How Do World Disasters Impact You?

The story on National Public Radio was Melissa Block reporting from China on the rescue efforts after the earthquake. At first, it was only a background to the hubbub of kids’ voices in the car as my three children and I drove to a church activity at the park.

I turned up the volume, and the conversation behind me became just two voices. On the radio, she described the experience of a father and mother seeking help to search the rubble of their apartment building for their 2-year-old son and his grandparents. They were leading an excavator through the streets of their city, past precarious structures and roadblocks with hope to find their son alive two days after the earthquake.

Less than a minute into the report, the sorrowful sounds of the in-the-moment report of their search were the only ones in the car; my children were silent and listening. A woman was ripping three sections from a white sheet and giving them to the frantic mother to cover the faces of her family if they were found dead, according to local customs.

We hoped with them as we drove through our own city streets where the excavators and heavy equipment lined up for construction projects, not to rescue destruction. The sunny lakeside park we entered only highlighted our distance from their reality. We saw young men playing Frisbee, and we heard the rescuers’ report—they found the bodies of a small boy with two older people.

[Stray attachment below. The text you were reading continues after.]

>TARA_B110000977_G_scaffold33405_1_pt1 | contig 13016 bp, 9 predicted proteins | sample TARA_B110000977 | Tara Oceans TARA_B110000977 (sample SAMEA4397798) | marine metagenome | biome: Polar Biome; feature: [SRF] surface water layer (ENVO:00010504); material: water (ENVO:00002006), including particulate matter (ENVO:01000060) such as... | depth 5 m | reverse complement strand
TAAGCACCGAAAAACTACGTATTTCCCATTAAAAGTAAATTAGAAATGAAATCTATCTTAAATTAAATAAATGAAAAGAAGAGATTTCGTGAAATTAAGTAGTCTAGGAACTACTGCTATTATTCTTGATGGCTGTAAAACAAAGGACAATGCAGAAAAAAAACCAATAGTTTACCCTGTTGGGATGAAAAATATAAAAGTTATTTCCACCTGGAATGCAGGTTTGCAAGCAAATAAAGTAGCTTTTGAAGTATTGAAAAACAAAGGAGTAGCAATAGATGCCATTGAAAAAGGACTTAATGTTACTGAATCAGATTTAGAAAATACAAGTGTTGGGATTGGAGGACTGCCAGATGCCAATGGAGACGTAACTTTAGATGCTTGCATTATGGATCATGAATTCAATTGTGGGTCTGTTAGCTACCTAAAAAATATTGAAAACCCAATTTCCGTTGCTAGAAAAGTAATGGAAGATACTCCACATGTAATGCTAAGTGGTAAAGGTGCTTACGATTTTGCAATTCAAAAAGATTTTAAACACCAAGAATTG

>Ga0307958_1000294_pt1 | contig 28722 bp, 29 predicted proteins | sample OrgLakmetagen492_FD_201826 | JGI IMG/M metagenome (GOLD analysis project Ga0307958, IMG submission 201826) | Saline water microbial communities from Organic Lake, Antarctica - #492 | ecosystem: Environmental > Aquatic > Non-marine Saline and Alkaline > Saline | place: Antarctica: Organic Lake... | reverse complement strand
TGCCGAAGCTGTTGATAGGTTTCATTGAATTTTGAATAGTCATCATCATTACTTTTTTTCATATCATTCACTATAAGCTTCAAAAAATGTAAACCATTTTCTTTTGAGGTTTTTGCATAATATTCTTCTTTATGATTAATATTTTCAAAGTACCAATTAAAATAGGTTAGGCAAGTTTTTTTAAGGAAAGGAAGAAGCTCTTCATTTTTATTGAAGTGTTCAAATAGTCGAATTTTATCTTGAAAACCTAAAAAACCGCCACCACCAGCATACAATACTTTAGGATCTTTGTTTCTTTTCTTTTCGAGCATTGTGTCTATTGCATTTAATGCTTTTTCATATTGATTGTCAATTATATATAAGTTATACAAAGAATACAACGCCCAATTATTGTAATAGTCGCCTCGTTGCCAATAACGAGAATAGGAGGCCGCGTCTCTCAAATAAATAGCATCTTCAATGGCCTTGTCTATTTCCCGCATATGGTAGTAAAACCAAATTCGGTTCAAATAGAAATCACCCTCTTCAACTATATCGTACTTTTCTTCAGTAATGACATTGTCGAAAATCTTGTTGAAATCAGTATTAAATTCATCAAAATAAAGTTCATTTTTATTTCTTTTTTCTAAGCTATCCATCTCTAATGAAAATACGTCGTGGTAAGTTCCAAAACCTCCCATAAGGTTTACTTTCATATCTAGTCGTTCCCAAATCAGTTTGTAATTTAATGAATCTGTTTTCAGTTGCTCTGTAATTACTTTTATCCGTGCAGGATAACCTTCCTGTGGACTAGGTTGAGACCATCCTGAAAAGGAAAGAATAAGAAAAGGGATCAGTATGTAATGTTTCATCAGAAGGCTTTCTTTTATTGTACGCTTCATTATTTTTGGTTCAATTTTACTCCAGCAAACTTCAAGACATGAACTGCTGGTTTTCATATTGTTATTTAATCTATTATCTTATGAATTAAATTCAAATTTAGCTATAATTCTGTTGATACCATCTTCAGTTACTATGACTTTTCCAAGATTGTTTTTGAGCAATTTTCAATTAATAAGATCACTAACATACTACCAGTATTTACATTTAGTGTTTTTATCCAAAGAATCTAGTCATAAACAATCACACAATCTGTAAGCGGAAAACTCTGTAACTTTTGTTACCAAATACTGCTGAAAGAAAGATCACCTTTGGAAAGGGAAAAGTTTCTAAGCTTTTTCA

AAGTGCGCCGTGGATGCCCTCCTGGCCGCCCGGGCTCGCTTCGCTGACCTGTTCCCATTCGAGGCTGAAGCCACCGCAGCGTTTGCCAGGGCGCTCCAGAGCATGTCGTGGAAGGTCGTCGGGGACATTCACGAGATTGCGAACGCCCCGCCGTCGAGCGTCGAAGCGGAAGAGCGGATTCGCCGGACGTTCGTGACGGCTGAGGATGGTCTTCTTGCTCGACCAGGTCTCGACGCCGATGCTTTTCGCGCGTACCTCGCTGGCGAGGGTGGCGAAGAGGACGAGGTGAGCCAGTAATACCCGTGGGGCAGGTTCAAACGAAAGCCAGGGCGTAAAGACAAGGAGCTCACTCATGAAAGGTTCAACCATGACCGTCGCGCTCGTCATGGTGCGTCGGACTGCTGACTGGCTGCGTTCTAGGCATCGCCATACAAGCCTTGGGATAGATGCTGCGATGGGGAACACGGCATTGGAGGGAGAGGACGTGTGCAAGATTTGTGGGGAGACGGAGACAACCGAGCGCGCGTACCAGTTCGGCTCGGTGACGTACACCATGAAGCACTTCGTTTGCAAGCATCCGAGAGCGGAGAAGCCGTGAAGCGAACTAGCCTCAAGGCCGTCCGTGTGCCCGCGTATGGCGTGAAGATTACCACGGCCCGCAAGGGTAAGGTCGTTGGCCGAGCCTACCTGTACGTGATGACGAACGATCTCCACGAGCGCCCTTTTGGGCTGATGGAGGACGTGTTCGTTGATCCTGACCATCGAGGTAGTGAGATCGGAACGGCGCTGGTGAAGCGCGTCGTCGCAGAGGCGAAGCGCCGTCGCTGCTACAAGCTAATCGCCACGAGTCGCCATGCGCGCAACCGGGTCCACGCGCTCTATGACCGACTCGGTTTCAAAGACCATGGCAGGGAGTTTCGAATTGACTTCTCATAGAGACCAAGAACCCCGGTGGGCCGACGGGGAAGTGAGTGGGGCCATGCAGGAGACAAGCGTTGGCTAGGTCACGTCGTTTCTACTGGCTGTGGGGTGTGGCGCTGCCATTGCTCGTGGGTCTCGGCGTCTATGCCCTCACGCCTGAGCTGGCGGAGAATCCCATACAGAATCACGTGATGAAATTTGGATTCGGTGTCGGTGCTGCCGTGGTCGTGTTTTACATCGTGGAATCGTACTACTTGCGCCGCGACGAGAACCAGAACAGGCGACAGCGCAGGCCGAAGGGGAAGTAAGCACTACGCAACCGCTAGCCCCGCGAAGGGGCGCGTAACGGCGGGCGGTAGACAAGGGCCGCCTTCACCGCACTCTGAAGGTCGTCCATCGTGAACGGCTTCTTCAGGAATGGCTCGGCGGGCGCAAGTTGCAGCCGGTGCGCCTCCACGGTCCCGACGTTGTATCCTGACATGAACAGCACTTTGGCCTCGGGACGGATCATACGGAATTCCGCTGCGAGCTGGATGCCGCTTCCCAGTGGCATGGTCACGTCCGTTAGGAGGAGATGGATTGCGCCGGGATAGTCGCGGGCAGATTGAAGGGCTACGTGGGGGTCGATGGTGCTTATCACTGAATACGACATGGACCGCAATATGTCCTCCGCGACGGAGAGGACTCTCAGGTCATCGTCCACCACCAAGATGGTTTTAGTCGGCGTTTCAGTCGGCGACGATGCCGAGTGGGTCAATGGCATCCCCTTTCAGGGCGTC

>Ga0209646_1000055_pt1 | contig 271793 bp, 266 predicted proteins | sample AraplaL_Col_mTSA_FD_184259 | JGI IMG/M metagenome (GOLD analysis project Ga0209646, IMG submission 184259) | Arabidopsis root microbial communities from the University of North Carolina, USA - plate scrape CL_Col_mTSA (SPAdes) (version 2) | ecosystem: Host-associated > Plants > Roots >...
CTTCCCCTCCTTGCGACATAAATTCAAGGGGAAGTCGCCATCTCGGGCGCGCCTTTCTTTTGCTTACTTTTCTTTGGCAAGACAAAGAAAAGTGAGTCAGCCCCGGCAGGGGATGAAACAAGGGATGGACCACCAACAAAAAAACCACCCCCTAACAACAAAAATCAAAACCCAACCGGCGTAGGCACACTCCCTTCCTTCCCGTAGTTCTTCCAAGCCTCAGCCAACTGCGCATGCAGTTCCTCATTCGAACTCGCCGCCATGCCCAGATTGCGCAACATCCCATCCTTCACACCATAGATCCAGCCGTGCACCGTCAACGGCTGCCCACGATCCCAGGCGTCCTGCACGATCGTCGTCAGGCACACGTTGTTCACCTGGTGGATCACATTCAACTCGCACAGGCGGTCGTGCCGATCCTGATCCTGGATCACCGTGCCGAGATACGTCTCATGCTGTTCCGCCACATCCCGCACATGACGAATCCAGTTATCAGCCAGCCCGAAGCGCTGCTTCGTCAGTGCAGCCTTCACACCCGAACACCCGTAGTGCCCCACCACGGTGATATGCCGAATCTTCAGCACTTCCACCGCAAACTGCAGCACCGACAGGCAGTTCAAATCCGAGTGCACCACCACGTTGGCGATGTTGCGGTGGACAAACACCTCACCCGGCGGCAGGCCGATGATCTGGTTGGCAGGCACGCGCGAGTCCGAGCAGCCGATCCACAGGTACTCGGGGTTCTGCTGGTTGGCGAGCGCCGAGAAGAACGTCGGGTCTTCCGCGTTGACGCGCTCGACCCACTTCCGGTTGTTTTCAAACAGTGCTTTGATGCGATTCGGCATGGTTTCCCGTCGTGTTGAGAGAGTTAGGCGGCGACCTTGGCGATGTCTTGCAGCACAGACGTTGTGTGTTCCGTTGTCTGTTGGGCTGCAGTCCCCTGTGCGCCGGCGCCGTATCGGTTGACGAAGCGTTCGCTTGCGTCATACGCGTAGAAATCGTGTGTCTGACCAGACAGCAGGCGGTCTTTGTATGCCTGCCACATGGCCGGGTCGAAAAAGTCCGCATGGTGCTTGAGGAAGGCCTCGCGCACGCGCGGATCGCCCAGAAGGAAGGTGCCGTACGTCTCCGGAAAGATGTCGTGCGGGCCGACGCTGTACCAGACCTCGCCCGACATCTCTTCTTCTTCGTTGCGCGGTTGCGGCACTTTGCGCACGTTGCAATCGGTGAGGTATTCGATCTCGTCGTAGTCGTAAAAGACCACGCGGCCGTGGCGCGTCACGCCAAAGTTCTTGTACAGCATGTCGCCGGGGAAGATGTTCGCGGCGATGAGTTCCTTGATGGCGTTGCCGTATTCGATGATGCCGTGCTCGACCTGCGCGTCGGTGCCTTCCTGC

My children stayed silent when I turned off the car and grieved with this mother who was a stranger but for whom I felt a connection and compassion.

Read the full story or listen to the 11-minute broadcast, “Couple Frantic to Find Loved Ones in Rubble” at the NPR website.

The scale of the disasters and loss of life in Myanmar and China are unfathomable. The geographical and cultural distances further disconnect us from the reality of the situation. Individual stories like this one, in addition to factual information, allow us to feel a piece of the devastation.

Is it difficult for you to comprehend the reality of recent world disasters?

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2 Comments

  1. allysha
    May 16, 2008

    I heard that report. I sat on my bed listening with tears streaming down my face.

  2. Carrie Jensen
    May 18, 2008

    Things always seem so far away, so distant. When I hear about disasters like this, in a country so far away, and even see the footage, it feels like a movie to me. I wish I could feel it more, but having said that, I don’t know what I could do. But there is something about being able to mourn for them, with them. They are children of God just like me and I want to care for them simply because of that connection.

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